How to Answer Your Boss’s Social Media Questions by Putting #AnalyticsFirst
Have you ever noticed that when someone asks a question and doesn’t feel like it was answered well enough, they’ll ask it again and again until they get the level of detail they want? Ever notice that this person is often your boss?
Guide to Answering Your Boss’s Questions
In the world of social, answers to performance questions that stop at “pretty good” or “we’re rockin’ it” don’t cut the mustard or any other small seed. Nope. You gotta cough up some digits to get people onboard with what you’re telling them.
In our recent guide to “Answering Your Boss’s Questions,” we gathered up advice from six of our Simply Measured account managers, trainers, and more. These folks not only know social analytics, but work daily to help social marketers to transform their general wrap-ups into high-utility reports that build respect and trust.
What were their top pieces of advice regarding analytics? Below I’ve gathered highlights from the feedback they gave. To see more detail, you can read the whole guide.
1. How’s the Social Media Campaign Going?
Before you give your response, ask yourself how your campaign impacted the things your boss cares about. This could be revenue, overall share of voice, or website traffic. This could just mean educating your leadership team about what success on social media actually means. 347 Retweets might be a good thing, but why? Level up your reporting to address what the receiver understands and cares about. – Kevin Shively, Manager of Content Marketing
2. Is Our Audience Growing?
First, you’ll absolutely want to show fan growth for the reporting period, but you’ll also want to share the growth rate compared to the previous reporting period. Are you growing at a steady rate? Is your growth percentage growing month over month, or are you starting to level out? A trend line of your follower trajectory shows overall performance despite any minor dips in follower gain. This is a great thing to add to your fan growth chart.
You will also want to call out how you gained those fans. For example, perhaps you launched a contest, put out a press release, had a new product launch, or worked with influencers to promote content on a specific day and that helped drive your traffic for the remainder of the month. If you had a large jump in fans because you started or updated your advertising, that is another thing to highlight, as well. – Alyson Andrews, Account Manager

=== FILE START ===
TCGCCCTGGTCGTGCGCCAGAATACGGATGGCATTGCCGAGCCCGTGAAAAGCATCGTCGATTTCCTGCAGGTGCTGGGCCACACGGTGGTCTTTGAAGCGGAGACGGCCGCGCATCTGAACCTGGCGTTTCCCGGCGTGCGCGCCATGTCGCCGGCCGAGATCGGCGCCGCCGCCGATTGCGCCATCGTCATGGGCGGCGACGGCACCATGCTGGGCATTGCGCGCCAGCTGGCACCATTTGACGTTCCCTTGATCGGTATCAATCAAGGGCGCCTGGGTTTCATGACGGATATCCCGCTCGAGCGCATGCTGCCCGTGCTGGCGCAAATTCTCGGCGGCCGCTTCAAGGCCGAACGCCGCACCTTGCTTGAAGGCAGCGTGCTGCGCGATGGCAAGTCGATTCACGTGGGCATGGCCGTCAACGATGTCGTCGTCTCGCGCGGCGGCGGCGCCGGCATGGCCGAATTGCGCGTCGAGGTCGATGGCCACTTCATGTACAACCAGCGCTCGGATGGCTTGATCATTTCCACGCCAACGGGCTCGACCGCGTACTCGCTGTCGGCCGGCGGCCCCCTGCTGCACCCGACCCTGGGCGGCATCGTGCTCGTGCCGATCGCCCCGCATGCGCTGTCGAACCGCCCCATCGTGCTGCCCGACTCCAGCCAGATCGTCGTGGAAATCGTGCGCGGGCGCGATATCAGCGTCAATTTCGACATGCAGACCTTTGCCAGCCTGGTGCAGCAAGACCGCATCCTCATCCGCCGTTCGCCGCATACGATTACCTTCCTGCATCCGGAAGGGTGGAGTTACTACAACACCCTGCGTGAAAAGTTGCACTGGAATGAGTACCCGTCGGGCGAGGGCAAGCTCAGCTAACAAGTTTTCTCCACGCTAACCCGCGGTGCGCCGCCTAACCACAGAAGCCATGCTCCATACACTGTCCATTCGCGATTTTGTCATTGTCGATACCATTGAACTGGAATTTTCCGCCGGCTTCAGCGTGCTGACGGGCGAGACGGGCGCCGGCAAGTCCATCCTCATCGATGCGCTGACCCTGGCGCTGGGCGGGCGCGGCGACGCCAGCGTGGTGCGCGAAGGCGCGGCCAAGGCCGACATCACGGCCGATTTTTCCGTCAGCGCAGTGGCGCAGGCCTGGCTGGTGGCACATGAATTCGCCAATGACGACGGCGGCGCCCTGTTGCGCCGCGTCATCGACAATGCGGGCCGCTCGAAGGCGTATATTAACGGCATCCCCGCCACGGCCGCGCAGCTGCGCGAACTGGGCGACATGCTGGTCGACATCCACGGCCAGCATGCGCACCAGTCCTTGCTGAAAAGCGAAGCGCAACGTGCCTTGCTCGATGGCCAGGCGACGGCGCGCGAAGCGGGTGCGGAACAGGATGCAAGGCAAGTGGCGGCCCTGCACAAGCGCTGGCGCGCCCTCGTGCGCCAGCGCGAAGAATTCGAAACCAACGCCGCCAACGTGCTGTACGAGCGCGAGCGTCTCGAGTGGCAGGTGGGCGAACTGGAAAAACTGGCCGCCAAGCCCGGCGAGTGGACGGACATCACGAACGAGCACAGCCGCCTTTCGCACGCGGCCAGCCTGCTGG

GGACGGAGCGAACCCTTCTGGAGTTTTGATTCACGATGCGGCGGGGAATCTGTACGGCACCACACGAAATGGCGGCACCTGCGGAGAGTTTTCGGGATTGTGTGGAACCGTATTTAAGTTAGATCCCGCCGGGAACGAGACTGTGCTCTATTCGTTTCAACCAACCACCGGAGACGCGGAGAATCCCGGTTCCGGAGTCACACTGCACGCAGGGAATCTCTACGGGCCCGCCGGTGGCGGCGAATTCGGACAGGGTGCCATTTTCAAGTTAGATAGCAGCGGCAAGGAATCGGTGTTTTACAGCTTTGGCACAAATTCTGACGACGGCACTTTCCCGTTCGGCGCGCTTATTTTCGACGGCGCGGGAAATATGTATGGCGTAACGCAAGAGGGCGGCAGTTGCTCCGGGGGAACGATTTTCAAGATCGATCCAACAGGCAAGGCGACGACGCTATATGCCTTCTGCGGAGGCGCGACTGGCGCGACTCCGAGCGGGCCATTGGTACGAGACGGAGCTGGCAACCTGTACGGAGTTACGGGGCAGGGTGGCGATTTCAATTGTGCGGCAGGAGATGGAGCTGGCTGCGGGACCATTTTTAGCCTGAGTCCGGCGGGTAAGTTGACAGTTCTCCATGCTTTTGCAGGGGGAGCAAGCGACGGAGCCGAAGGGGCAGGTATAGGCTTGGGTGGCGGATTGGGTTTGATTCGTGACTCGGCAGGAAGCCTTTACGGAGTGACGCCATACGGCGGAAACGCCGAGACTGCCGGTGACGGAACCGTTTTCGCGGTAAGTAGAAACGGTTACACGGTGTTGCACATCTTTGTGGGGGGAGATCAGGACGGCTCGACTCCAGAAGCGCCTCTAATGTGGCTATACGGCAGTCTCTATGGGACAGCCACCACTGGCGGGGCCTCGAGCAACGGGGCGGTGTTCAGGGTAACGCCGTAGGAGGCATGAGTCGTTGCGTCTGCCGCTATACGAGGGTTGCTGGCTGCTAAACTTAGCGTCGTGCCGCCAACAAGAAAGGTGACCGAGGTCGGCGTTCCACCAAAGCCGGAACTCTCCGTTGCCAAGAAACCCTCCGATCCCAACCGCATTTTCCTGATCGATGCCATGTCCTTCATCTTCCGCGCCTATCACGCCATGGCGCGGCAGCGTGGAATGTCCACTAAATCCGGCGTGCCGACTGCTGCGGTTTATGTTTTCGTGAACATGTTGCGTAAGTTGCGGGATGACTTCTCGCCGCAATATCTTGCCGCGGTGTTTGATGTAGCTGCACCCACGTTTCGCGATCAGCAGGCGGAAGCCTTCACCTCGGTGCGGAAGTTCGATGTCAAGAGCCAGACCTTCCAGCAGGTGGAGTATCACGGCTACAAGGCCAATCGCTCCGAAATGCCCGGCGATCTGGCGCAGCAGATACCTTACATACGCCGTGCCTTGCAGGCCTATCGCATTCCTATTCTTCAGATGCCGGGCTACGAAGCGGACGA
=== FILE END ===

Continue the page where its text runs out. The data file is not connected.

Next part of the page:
3. How Much Engagement Did We Get?
Dig in deeper with your boss. What type of engagement are you getting? Are you seeing lots of amplifications (shares, Retweets) or just interactions (Likes, favorites)? How deep is the engagement — are you getting a lot of comments? This might be a great opportunity to talk about content types — if photos or videos get more engagement than text, bring that up! Use this as an opening to discuss which resources you need to create the types of content that perform well. – Katy Whitney, Account Manager
4. How Are People Talking About Us?
What is causing the buzz around our brand? What about you are people people drawn to and what are you really getting right, both on social and off? What can we learn by observing the direction of the conversation – can our audience give us fresh ideas for our next campaign or ways to improve our offerings and strengthen our image? Ultimate crowdsourcing. – Christian Brown, Onboarding and Education Specialist
5. Why Aren’t We Seeing More Sales from Social Media?
You want to be top-of-mind for consumers. You want them to already have a positive sentiment associated with your brand. While you can always track some of the sales attributed to social, the better question is: How are you using social to broaden your purchasing funnel and move consumers through it? That’s very quantifiable. – Cameron Voetmann, Account Manager
6. How’s Customer Service Going?
Start with the basic metrics, then focus on percentage change to show how you’re doing what you do better than ever, or to explain how other factors have affected your work. How many customer queries are you getting daily or weekly, and what’s your average response time this month vs. last month? If you’ve set goals around increasing the number of queries or speeding up response time, show how you’re measuring up to those goals. – Linda Schwaber-Cohen, Onboarding and Education Lead
All-In on an Analytics-First Approach
Are you a true believer in an “analytics first” approach to reporting? We hope so. If you’d like to drink more of the kool-aid, be sure to check out our full guide to answering your boss’s questions. And, please share any tips you have for keeping your peers pumped on and informed about your brilliant work.
Hello, fellow Marketeers. My job at Simply Measured is to tell Kevin and Lucy how awesome they are at running the blog. Because, they are.